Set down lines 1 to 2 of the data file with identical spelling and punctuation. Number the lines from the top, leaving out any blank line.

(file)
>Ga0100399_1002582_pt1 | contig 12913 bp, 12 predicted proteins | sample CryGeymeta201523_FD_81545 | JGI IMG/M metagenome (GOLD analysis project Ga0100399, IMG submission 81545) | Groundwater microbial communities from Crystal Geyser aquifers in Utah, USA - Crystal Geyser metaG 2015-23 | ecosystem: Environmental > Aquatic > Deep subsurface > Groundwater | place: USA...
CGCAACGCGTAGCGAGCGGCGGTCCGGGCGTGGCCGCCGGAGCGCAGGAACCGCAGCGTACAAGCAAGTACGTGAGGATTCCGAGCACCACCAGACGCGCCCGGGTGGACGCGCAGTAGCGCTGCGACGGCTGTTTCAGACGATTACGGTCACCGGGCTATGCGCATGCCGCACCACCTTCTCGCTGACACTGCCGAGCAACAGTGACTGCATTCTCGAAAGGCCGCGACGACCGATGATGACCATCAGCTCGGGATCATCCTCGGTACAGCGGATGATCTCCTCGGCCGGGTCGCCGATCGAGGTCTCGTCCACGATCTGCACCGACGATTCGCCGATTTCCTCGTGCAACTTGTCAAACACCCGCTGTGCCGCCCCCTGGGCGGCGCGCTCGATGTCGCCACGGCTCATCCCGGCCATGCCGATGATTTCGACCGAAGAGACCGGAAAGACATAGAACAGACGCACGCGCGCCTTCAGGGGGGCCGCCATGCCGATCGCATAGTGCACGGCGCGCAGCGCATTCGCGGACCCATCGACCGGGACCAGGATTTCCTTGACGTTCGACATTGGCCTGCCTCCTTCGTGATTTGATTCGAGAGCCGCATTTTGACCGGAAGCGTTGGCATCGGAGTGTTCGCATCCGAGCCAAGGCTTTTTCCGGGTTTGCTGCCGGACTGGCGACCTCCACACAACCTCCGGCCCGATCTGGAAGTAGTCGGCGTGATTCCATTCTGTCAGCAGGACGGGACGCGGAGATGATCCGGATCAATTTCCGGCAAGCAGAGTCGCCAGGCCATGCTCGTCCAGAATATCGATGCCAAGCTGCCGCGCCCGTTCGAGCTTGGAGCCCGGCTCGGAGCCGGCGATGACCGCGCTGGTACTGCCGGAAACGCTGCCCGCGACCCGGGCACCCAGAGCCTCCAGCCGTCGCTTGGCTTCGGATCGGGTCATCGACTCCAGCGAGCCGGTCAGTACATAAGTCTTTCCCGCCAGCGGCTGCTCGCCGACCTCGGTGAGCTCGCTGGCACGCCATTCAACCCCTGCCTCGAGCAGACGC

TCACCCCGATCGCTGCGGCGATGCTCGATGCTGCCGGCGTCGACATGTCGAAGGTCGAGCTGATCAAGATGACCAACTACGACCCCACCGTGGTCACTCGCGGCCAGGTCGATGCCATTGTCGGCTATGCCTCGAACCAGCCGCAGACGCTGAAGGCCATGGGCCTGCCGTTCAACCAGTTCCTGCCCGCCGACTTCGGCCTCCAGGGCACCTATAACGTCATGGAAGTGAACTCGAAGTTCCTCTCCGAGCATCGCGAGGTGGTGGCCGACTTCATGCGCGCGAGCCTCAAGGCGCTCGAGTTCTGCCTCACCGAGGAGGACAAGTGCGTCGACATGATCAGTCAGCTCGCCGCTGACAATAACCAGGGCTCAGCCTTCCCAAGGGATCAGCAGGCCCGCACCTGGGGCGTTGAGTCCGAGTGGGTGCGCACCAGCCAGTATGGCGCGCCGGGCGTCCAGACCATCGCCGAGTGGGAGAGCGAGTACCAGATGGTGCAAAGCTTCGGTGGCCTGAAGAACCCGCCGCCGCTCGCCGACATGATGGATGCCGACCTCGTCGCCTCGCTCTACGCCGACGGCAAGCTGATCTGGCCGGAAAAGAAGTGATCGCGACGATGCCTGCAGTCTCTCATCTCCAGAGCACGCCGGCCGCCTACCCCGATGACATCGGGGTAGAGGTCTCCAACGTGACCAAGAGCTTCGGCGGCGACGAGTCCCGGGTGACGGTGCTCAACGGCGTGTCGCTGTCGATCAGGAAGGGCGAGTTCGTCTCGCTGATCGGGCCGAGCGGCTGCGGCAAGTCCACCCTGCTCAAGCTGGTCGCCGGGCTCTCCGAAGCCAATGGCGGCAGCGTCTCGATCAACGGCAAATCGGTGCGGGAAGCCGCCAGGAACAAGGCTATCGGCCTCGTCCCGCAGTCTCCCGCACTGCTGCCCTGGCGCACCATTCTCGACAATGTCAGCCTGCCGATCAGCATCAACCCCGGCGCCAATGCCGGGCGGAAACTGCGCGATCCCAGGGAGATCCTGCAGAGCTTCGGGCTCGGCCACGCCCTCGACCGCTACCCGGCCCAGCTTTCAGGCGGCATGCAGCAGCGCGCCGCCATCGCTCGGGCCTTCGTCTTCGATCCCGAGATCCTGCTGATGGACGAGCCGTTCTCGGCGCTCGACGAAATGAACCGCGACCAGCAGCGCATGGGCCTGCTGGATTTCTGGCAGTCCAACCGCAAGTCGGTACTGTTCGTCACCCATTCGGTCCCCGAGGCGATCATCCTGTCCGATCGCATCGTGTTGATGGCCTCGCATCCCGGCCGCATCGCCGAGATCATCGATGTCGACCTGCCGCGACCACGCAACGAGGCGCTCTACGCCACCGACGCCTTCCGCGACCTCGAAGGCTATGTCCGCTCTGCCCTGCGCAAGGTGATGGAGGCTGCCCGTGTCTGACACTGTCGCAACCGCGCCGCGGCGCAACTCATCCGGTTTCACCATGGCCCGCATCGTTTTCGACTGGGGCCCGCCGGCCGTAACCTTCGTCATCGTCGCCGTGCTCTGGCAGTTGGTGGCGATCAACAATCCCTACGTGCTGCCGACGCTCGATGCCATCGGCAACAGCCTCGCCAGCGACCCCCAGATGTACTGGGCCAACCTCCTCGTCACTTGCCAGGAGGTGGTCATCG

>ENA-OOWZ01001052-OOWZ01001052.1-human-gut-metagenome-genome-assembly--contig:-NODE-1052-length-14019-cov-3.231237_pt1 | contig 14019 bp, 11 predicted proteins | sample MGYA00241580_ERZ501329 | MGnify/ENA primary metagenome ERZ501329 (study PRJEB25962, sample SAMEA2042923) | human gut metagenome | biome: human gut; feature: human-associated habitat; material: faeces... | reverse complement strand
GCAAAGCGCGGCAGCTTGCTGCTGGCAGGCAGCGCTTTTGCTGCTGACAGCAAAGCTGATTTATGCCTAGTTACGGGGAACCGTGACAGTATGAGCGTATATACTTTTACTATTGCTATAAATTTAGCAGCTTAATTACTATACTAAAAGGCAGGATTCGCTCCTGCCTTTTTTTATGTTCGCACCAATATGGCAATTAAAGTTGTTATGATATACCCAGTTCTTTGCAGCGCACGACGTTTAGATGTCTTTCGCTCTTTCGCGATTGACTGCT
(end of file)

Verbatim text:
>Ga0100399_1002582_pt1 | contig 12913 bp, 12 predicted proteins | sample CryGeymeta201523_FD_81545 | JGI IMG/M metagenome (GOLD analysis project Ga0100399, IMG submission 81545) | Groundwater microbial communities from Crystal Geyser aquifers in Utah, USA - Crystal Geyser metaG 2015-23 | ecosystem: Environmental > Aquatic > Deep subsurface > Groundwater | place: USA...
CGCAACGCGTAGCGAGCGGCGGTCCGGGCGTGGCCGCCGGAGCGCAGGAACCGCAGCGTACAAGCAAGTACGTGAGGATTCCGAGCACCACCAGACGCGCCCGGGTGGACGCGCAGTAGCGCTGCGACGGCTGTTTCAGACGATTACGGTCACCGGGCTATGCGCATGCCGCACCACCTTCTCGCTGACACTGCCGAGCAACAGTGACTGCATTCTCGAAAGGCCGCGACGACCGATGATGACCATCAGCTCGGGATCATCCTCGGTACAGCGGATGATCTCCTCGGCCGGGTCGCCGATCGAGGTCTCGTCCACGATCTGCACCGACGATTCGCCGATTTCCTCGTGCAACTTGTCAAACACCCGCTGTGCCGCCCCCTGGGCGGCGCGCTCGATGTCGCCACGGCTCATCCCGGCCATGCCGATGATTTCGACCGAAGAGACCGGAAAGACATAGAACAGACGCACGCGCGCCTTCAGGGGGGCCGCCATGCCGATCGCATAGTGCACGGCGCGCAGCGCATTCGCGGACCCATCGACCGGGACCAGGATTTCCTTGACGTTCGACATTGGCCTGCCTCCTTCGTGATTTGATTCGAGAGCCGCATTTTGACCGGAAGCGTTGGCATCGGAGTGTTCGCATCCGAGCCAAGGCTTTTTCCGGGTTTGCTGCCGGACTGGCGACCTCCACACAACCTCCGGCCCGATCTGGAAGTAGTCGGCGTGATTCCATTCTGTCAGCAGGACGGGACGCGGAGATGATCCGGATCAATTTCCGGCAAGCAGAGTCGCCAGGCCATGCTCGTCCAGAATATCGATGCCAAGCTGCCGCGCCCGTTCGAGCTTGGAGCCCGGCTCGGAGCCGGCGATGACCGCGCTGGTACTGCCGGAAACGCTGCCCGCGACCCGGGCACCCAGAGCCTCCAGCCGTCGCTTGGCTTCGGATCGGGTCATCGACTCCAGCGAGCCGGTCAGTACATAAGTCTTTCCCGCCAGCGGCTGCTCGCCGACCTCGGTGAGCTCGCTGGCACGCCATTCAACCCCTGCCTCGAGCAGACGC